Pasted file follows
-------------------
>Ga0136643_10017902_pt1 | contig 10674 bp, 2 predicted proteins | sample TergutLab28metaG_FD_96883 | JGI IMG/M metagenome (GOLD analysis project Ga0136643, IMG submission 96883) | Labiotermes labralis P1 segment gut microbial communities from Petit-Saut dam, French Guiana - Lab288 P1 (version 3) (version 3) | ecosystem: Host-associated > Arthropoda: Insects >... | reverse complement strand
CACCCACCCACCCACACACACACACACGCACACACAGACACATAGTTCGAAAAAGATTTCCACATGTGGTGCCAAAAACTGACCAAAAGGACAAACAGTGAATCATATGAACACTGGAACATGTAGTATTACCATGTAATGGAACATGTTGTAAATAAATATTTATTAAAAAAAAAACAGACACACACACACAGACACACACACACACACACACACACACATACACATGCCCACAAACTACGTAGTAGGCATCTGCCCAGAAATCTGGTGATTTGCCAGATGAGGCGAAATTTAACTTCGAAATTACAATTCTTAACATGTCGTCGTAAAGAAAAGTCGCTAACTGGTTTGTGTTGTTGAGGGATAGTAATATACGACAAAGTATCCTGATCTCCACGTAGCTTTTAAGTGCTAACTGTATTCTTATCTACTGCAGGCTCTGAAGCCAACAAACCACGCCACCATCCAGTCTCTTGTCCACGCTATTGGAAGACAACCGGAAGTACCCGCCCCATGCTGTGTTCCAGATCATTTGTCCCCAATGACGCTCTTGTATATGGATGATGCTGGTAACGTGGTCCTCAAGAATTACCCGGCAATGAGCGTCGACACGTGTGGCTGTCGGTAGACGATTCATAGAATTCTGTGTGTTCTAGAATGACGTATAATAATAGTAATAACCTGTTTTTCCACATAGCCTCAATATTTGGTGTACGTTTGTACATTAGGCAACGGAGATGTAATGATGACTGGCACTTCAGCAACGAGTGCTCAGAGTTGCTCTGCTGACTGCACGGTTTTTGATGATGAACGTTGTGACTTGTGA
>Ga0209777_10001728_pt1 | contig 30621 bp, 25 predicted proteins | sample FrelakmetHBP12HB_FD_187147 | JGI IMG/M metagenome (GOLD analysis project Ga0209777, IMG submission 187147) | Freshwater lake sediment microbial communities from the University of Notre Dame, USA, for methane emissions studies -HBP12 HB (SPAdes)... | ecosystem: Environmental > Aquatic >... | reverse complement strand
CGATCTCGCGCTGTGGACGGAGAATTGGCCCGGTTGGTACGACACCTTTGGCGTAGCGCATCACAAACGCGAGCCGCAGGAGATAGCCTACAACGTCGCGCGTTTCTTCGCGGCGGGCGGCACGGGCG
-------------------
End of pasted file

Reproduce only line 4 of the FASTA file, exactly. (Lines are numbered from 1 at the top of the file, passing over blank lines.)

CGATCTCGCGCTGTGGACGGAGAATTGGCCCGGTTGGTACGACACCTTTGGCGTAGCGCATCACAAACGCGAGCCGCAGGAGATAGCCTACAACGTCGCGCGTTTCTTCGCGGCGGGCGGCACGGGCG